I feel obligated to note that Michigan is not California and that Obama himself considers Clinton as the extension of his administration, so please reconsider. If not, we will reminded to be sure and show up at the polls on November 19.

    • Please don’t write in someone just to make some kind of statement. Speaking as someone who has worked the polls for several years this is incredibly insulting and difficult to deal with. At the end of the night we have an enormously difficult task to do rounding up, counting, accounting for every ballot, making sure everything is perfect. One of the things we have to do manually is total up and write up every ballot that has a stray/unreadable/written in candidate. One year some fucking moron wrote in “Lizard People” instead of Obama or Kerry (forget which election it was). We are rushing to get everything docketed and ready then we load the boxes into a police car and take them to headquarters where everything is read and tallied. its just so demeaning and insulting to make people do this extra step—which happens after a day that runs, almost without a break, from 7 in the morning to 9 at night plus whatever time it takes to handle the extra issues like tallying the various kinds of ballots (the inspector does not get a shift, we just work the entire day without a break).

      • Speaking as someone who has worked the polls for several years this is incredibly insulting and difficult to deal with.

        That’s a fair point. However:

        1) I’m not writing in “Lizard People” or Mickey Mouse, I’m making a valid, if very tiny, point. (Also, I am always very careful about my penmanship on that.)

        2) My weird little precinct has almost no voters in it. I just looked it up, grand total for 2012 was 467. 2014 was only 151. I vote enough that I’m friendly (if not friends) with the people there (we’ve got a primary on Tuesday where the total votes will almost certainly be <40), and they aren't haggard. They spend a lot of even general election days reading books and were nice enough to ask after me when I didn't make it until a half hour before the polls closed this spring.

        3) The rest of my ballot is fill-in-the-bubble.

        I wouldn't want to stay up counting Lizard People votes either, but that's not what I'm doing. If I was voting in one of those precincts you see on the news with lines out the door, I probably wouldn't do it. As it is though, I like my little protest.

        • Gee Suss

          A protest that no one will see nor notice. Did you even read the article?

        • Aaron Morrow

          I know the Electoral College matters, but the popular vote difference is going to be what everyone focuses on afterwords.

          Please consider helping Clinton get over 50%, as your protest vote will not count and thus not make your Very Serious Point.

        • efgoldman

          I’m not writing in “Lizard People” or Mickey Mouse, I’m making a valid, if very tiny, point. (Also, I am always very careful about my penmanship on that.)

          This is just pure bullshit ego by you.

        • Woodrowfan

          no one will know but the 2 election officers who see the ballot. Sticking a bumper sticker on your car that says “Re-Elect Obama in 2016” will be seen by hundreds more people. Hell, going out on your front lawn and yelling “I wish I could vote for Obama again!” would be a more effective protest than a write-in.

      • kped

        …but….he wants to protest! Who cares if only some earnest volunteer sees it, it matters!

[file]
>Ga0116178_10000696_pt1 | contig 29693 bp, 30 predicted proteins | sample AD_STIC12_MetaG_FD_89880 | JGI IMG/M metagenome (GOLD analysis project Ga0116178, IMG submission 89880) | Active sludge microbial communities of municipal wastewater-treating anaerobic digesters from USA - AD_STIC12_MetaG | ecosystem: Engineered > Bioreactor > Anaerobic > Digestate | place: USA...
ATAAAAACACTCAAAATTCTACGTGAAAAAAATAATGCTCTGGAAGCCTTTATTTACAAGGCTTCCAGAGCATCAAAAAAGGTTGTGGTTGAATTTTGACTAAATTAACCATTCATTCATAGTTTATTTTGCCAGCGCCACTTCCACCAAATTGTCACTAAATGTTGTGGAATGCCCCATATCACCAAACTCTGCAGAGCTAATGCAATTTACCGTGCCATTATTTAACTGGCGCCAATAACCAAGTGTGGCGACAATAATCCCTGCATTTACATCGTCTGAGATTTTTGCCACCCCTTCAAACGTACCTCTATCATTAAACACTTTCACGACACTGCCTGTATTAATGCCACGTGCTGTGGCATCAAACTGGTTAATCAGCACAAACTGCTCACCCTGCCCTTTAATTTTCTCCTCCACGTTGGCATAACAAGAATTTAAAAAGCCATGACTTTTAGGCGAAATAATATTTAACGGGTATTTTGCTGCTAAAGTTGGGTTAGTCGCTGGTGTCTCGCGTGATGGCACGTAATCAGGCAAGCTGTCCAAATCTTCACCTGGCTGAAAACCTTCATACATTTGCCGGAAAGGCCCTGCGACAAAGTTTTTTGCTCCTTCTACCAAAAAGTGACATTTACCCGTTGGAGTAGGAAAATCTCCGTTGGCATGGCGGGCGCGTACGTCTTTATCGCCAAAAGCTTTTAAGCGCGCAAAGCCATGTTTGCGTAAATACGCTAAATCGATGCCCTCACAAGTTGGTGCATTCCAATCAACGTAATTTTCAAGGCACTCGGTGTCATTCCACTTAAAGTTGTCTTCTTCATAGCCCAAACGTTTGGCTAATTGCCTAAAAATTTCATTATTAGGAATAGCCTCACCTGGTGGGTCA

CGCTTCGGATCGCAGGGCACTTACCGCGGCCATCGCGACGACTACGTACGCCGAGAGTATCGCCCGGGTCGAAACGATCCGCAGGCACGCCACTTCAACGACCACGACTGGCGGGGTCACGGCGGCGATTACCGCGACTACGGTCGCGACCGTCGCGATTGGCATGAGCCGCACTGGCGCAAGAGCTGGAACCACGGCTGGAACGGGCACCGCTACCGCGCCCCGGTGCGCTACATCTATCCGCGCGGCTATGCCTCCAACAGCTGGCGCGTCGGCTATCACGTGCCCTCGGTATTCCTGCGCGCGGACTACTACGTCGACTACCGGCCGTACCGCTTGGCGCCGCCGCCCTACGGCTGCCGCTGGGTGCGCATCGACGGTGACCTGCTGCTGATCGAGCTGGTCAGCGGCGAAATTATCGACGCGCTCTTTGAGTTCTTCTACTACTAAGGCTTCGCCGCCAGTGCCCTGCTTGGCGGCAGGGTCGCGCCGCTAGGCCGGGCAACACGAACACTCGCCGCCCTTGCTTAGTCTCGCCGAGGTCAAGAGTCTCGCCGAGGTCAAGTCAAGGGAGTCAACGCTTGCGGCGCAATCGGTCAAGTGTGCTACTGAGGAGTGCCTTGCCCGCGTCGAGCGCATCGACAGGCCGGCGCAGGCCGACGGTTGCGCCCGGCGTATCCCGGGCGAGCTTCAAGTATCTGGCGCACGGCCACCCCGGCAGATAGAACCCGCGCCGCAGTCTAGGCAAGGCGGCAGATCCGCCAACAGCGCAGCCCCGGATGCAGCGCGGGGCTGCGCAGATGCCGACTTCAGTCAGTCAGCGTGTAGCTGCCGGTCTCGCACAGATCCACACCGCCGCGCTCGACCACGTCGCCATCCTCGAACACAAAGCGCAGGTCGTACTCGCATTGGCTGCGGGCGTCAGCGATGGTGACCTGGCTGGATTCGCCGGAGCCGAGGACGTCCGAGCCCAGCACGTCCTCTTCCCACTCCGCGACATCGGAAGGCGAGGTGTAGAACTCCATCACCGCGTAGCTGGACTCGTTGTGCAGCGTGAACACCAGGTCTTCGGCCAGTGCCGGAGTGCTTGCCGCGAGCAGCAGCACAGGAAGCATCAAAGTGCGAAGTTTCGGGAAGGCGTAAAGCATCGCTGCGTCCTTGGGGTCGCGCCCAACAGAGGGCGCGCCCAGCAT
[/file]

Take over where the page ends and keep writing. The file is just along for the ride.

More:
• Moondog von Superman

          … and if the only impression it makes is a really negative one, on that earnest volunteer.

          • Ronan

            But then for that earnest volunteer who takes offence, there is another who finds it amusing and it helps break the monotony.

      • Aexia

        The recount in the 2008 MN Senate race turned up someone who wrote-in “Lizard People”. It took off from there as a meme so I’m sure there were lots of copy cats in 2012.

    • rea

      Christ. I don’t know why anyone thinks that MI, with Republican control of all 3 branches of state governmen, is a sure thing for the Democrats

      • Like all states, it has its quirks. The entire state House is up every two years, but the state Senate has 4-year terms that are only up in non-Presidential years. The same is true of the governors office. So the electorate that brought us Rick Snyder and the Flint water fiasco is very different than the one that voted for Al Gore by 5 points, John Kerry by 4 points, and Obama by 17 and then 10 points.

        The state Senate has also been gerrymandered like you wouldn’t believe. The Democrats haven’t controlled it since (I think) 1984, even though voters routinely award Democratic state senate candidates hundreds of thousands more votes. The 2006 Democratic wave, for example, took down just a single Republican state senator. That was one of the bitterest disappointments at the state level of my lifetime.

        The reason Michigan is safely blue at the Presidential level while having a solid Republican state government is structural. They tried to ratfuck it by changing electoral vote apportionment to per-Congressional district, but that (mercifully) flamed out.

        • J Smith

          Fellow Michigander here, delurking. Don’t–just don’t. What you propose will have no effect on the 22 amd. Pointless from that angle. And MI needs every Clinton vote we can get.

      • Matt McIrvin

        It might not be the safest state, but it’s not currently polling like a swing state. Pundits like to spin fantasies about Trump carrying both Michigan and Wisconsin, because of local Republican wins and vague ideas that Great Lakes Rust Belt states should be winnable, but there’s no evidence that it’s happening.

        • Redwood Rhiadra

          We have solid evidence – aka the result of the primary vs the previous polling – that polling in Michigan is all kinds of fucked up and CANNOT be trusted. We cannot rely on Michigan to be a “safe” state.